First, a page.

Nine years ago, when Melissa Spitz was a junior at the University of Missouri, her photography professor gave her class an assignment to document something private. So Melissa turned her camera on her mother, who is mentally ill and an alcoholic—and with whom Spitz had a volatile relationship.
Those photos of Melissa’s mother, Debra Adams, became an ongoing series called You Have Nothing to Worry About. And for the last four years, Melissa has posted the photos on a dedicated Instagram account. That account has amassed more 50,000 followers, and Time magazine named her Instagram Photographer of the Year for 2017.
Spitz recently joined Kurt Andersen on Studio 360, the long-running public-radio show which is now also a Slate podcast. (Following this edited excerpt is a link to the audio of their full interview.)
Kurt Andersen: So you will be walking us through some of your images of your mother of the many thousands that exist. But before we talk about the pictures I want to talk about your mother and you and how this all came to be. So your mother has been ill for most of your life right?
Melissa Spitz: Yeah pretty much my entire life. She was institutionalized by the state of Washington when I was 6, 7. So my dad uprooted the whole family from Seattle, Washington, moved back to St. Louis and it just kind of downward spiraled from there. There’d be yelling matches, there’d be pills everywhere.
And she was and is an alcoholic?
Uh huh. Yes. There were instances where she didn’t know what was real—she would tell me there were people coming to kill us, they’re breaking in and they’re coming to get me. And that we were just kind of like, “No there’s nobody coming.”
You didn’t believe that even as a little kid?
As a little kid I did. When the incident happened in Seattle when she was institutionalized, and I was just 6 or 7, I had believed my mom and we were hiding in a bathtub. And she was telling me there were people coming to kill us. And I grew up my whole life being paranoid a little bit.
And your parents got divorced when you were a teenager?
Yes. My dad always said you know I wanted to wait until you were out of the house. When I was 16 there was a big instance where she took a bunch of pills. Paramedics were there and I just looked at my dad and I was like, “I would rather you guys be divorced than have this happen every single night,” because it was just like a weekly event. Mom would get drunk and crash into the gas station. Mom would get drunk or overdose on pills and call 911. It was just like constant. It pulled the whole family apart.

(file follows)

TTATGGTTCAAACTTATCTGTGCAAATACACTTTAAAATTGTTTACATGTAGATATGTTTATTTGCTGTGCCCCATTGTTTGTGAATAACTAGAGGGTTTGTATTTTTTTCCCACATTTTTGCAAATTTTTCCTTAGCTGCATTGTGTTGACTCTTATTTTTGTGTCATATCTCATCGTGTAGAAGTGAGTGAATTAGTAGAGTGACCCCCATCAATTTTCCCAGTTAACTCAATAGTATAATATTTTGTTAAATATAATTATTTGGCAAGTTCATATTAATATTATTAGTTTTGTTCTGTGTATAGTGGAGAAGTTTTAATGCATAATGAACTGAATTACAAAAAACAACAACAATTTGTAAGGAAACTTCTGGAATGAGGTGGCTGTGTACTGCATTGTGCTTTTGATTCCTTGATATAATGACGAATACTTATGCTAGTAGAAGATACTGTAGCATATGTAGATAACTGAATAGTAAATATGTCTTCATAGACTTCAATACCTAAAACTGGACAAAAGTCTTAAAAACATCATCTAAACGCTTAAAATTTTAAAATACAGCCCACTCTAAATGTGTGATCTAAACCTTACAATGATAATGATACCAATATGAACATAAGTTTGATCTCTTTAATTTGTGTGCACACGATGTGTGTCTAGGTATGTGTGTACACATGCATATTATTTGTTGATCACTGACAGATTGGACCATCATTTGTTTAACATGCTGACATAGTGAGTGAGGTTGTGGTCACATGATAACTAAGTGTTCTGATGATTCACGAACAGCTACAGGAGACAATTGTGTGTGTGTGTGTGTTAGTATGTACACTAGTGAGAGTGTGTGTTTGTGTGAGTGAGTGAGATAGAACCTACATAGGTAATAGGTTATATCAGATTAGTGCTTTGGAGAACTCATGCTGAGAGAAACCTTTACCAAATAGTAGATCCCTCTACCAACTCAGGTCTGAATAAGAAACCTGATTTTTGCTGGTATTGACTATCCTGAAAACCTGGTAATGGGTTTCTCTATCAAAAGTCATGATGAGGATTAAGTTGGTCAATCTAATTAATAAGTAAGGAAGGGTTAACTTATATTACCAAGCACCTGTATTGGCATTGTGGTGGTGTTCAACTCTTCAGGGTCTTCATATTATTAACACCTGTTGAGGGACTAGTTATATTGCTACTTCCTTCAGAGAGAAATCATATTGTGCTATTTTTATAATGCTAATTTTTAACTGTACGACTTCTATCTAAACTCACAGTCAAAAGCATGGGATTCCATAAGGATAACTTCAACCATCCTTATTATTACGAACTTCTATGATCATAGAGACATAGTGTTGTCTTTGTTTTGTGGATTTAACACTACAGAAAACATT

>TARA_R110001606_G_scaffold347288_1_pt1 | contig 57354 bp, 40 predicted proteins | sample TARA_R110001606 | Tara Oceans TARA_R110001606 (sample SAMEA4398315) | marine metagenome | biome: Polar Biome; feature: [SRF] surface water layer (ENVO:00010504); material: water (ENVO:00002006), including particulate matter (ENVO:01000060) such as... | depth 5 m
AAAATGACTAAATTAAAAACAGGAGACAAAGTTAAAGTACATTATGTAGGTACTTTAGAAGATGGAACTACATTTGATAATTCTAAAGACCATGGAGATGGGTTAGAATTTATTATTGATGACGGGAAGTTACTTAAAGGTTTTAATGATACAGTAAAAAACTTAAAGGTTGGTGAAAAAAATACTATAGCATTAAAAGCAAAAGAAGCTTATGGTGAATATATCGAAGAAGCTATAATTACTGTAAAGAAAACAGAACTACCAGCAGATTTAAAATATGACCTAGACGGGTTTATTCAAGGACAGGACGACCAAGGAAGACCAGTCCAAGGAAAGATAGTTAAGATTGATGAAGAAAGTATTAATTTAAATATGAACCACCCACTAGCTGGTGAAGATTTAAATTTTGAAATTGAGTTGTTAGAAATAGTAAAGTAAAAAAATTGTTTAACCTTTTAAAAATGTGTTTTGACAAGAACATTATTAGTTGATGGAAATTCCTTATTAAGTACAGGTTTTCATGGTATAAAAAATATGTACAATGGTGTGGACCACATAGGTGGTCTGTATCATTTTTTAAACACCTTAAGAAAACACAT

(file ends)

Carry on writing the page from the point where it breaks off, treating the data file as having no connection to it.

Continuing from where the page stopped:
And shortly after that you go off to the University of Missouri and eventually end up taking this photography course.
In my junior year for my photography class I took pictures of my friends partying and dancing. My teacher was like, “Don’t ever bring this into my class again.” I got shut down and it was embarrassing. And then we had this next to assignment: “Private.” And I was like OK I’m going to take my camera home and I’ve been wanting to do this for forever.
The first picture you submitted for that assignment is called First Shoot with Mom, 2009.
I came home from school and my mom was drinking in her white bathrobe and putting on her red lipstick at like 3 in the afternoon in this very Grey Gardens–like scene. And I was just like, “What is going on?” It’s like a Thursday. So I said, “Sit on the couch I want to make your portrait.” And she sat down and that was the first frame I shot.
It’s a nice picture of a mom. Kind of sexy. She looks good, the lighting is nice. I know she must have seen this as, “Yeah I look pretty good.”
She has it hanging at her house at 40 by 60.
At five feet by three feet?
Yeah, like massive.
And she’s how old at this point, fiftysomething?
Yeah. 57, 58.
She’s kind of glamorous.
I’ve always felt that she straddles the line between tragic and glamorous.
But there are lots of pictures that you’ve done where your mother doesn’t look glamorous. Like this next photo, I Fell Down And Broke My Jaw, it’s from 2012.